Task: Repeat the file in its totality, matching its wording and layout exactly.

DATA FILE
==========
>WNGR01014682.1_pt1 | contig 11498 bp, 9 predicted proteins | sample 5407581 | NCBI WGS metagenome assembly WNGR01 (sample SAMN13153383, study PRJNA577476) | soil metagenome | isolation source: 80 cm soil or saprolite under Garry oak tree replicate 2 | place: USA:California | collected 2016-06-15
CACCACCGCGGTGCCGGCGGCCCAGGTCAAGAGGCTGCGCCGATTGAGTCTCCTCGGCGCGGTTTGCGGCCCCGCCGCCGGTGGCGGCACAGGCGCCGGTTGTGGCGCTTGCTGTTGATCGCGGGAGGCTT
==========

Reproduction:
>WNGR01014682.1_pt1 | contig 11498 bp, 9 predicted proteins | sample 5407581 | NCBI WGS metagenome assembly WNGR01 (sample SAMN13153383, study PRJNA577476) | soil metagenome | isolation source: 80 cm soil or saprolite under Garry oak tree replicate 2 | place: USA:California | collected 2016-06-15
CACCACCGCGGTGCCGGCGGCCCAGGTCAAGAGGCTGCGCCGATTGAGTCTCCTCGGCGCGGTTTGCGGCCCCGCCGCCGGTGGCGGCACAGGCGCCGGTTGTGGCGCTTGCTGTTGATCGCGGGAGGCTT